As Mackenzie Glover looks forward to wearing her grandfather's four World War II medals on Anzac Day, her family is racing to find heirs to even earlier military decorations.
The Mangawhai schoolgirl's parents, David and Mariska Glover, are searching for descendants of former Matakana farmer Arthur Stanley Smith to return two medals he was awarded for his service in the Middle East from 1916 until 1919 with the Canterbury Mounted Rifles.
Foremost in 10-year-old Mackenzie's thoughts on Saturday will be her grandfather, the late Victor Glover, who served in Burma and India for the British Army before migrating to New Zealand, where he remarried and raised a second family in Auckland while working as an employment officer for the Royal Foundation for the Blind.
But her parents also want another family to share their links to past sacrifices by reclaiming ownership of Mr Smith's medals, which became mixed up with Mr Glover Snr's over the years.
His son vaguely recalls digging the medals out of a vegetable garden at his childhood home in Empire Rd, Epsom, about 30 years ago and assuming they were his father's.
"Dad was one of those staunch old-school people who never really talked about the war and even his own medals got thrown around," Mr Glover told the Herald yesterday. "I can remember finding them in different drawers through my life - and finding these other medals lying around, we put them all together."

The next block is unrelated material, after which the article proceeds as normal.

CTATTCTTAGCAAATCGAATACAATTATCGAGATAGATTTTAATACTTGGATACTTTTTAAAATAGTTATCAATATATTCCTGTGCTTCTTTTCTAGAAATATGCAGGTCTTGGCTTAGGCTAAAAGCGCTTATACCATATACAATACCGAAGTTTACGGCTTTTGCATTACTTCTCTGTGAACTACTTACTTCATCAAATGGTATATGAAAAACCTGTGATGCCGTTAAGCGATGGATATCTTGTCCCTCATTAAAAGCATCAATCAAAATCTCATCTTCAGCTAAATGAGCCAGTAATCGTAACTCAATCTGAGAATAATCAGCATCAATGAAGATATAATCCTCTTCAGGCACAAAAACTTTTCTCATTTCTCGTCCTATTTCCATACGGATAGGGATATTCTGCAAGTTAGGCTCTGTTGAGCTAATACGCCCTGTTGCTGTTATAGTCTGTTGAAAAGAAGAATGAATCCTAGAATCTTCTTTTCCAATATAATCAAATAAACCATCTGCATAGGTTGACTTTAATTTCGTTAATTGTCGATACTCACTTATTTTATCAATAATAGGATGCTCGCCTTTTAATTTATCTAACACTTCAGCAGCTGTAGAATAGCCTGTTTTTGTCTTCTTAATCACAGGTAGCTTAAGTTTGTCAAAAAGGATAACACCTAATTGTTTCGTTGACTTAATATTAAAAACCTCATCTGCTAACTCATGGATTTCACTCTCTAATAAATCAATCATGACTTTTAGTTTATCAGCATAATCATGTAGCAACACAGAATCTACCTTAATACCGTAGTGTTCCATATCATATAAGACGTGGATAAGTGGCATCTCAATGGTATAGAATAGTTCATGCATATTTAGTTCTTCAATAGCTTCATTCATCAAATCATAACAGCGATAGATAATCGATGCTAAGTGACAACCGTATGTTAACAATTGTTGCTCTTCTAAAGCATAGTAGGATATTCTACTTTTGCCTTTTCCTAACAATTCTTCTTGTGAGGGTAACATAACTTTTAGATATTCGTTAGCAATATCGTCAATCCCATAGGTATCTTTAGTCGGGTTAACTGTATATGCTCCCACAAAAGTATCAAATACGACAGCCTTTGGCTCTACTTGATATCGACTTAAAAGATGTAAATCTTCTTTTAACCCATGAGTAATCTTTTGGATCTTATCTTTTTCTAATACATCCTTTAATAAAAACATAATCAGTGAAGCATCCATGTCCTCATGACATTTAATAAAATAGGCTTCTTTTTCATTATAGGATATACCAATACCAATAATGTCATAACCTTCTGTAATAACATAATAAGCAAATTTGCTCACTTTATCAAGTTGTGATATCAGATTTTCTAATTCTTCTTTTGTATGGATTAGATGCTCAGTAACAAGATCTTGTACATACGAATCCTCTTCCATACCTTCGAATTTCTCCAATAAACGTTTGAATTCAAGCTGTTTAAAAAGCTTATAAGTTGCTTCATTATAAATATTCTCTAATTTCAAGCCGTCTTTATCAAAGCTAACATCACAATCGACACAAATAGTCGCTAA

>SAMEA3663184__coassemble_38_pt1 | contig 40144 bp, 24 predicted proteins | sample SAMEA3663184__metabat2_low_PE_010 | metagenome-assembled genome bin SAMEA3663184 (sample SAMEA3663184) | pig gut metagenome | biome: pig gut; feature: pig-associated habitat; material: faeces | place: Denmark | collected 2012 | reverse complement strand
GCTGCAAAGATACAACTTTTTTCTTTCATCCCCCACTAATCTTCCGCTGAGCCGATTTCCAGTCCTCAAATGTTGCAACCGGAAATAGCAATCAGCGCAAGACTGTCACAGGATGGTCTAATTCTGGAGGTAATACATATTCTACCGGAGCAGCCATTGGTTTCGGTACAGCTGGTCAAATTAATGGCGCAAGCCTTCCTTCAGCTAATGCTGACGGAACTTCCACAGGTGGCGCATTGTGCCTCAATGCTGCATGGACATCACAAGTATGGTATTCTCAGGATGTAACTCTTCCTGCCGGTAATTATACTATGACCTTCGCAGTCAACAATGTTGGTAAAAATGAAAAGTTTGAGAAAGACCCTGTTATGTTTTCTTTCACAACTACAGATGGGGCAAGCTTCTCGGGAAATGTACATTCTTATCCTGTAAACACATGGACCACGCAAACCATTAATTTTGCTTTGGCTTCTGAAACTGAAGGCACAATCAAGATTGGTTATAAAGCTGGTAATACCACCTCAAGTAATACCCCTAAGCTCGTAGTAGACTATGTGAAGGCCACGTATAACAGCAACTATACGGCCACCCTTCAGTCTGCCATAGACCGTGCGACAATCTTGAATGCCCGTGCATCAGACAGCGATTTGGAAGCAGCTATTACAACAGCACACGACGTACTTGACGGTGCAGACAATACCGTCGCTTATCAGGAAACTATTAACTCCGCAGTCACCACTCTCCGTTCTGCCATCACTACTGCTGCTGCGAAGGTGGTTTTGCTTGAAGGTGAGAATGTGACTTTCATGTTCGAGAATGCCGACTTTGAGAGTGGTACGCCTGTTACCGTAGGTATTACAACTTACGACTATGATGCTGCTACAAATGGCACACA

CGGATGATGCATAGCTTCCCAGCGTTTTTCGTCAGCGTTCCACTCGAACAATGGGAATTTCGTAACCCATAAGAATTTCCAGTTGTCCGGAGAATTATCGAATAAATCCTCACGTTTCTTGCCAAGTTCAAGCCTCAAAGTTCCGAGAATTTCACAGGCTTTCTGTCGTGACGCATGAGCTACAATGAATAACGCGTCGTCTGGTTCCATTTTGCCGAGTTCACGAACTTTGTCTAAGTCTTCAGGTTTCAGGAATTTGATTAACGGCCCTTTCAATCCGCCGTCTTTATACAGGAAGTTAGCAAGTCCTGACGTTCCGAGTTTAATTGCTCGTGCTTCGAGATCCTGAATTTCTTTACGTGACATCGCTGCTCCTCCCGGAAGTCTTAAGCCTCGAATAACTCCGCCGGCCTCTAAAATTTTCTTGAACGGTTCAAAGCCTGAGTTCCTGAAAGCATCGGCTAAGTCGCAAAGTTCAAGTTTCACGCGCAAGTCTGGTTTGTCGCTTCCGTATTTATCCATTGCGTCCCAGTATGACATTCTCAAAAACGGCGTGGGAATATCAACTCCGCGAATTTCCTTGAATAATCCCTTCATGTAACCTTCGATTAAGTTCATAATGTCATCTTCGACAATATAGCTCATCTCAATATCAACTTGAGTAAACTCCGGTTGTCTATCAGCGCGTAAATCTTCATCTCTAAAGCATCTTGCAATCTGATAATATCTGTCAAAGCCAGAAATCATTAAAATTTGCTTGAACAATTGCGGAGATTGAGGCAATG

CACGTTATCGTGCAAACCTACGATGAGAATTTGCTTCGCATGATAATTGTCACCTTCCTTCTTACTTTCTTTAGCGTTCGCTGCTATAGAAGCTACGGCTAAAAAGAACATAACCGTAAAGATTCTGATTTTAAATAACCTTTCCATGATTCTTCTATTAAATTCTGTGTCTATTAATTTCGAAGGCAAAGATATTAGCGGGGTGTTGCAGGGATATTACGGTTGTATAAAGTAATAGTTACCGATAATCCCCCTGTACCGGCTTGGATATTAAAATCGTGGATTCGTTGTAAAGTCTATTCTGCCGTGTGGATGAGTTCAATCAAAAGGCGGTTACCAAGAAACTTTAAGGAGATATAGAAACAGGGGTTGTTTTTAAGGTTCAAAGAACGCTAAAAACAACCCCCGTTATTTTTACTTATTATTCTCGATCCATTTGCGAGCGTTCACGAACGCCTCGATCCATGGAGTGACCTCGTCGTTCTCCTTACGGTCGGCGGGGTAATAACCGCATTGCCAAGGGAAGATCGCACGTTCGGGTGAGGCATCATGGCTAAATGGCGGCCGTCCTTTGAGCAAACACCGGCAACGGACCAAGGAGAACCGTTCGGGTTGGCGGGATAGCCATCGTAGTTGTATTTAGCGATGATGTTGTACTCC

It was only when Mackenzie's interest in her grandfather's military past grew, prompting Mrs Glover to send the combined collection to an Auckland medals restoration company to get it mounted, that the mix-up was discovered.
NZ Medals Ltd owner Aubrey Bairstow found when checking the rims of the medals that two had a different recipient and were in fact from "The Great War for Civilisation 1914-19", as imprinted on one.
The rims included Mr Smith's service number, meaning easy access to enlistment records held by Archives NZ, and traceable online through the Auckland War Memorial Museum's Cenotaph web page.
According to the archives, Mr Smith was a cartage contractor from Big Omaha near Matakana before he left for Egypt in 1916 as a trooper among reinforcements of the Canterbury regiment, which had suffered heavy losses at Gallipoli.
He is presumed to have returned to New Zealand in 1919, when he appeared on the electoral roll as a Matakana farmer, according to research by Mr Glover Snr's eldest daughter, Linda Burton.
He reappeared on the roll three more times, still farming at Matakana, but the family can find no more records since an entry in 1969 when he was in his 80s.
The couple don't want any payment for their efforts, saying returning the medals will be reward enough. "There were huge sacrifices made by those guys - to get Smith's medals back would be just amazing," Mr Glover said.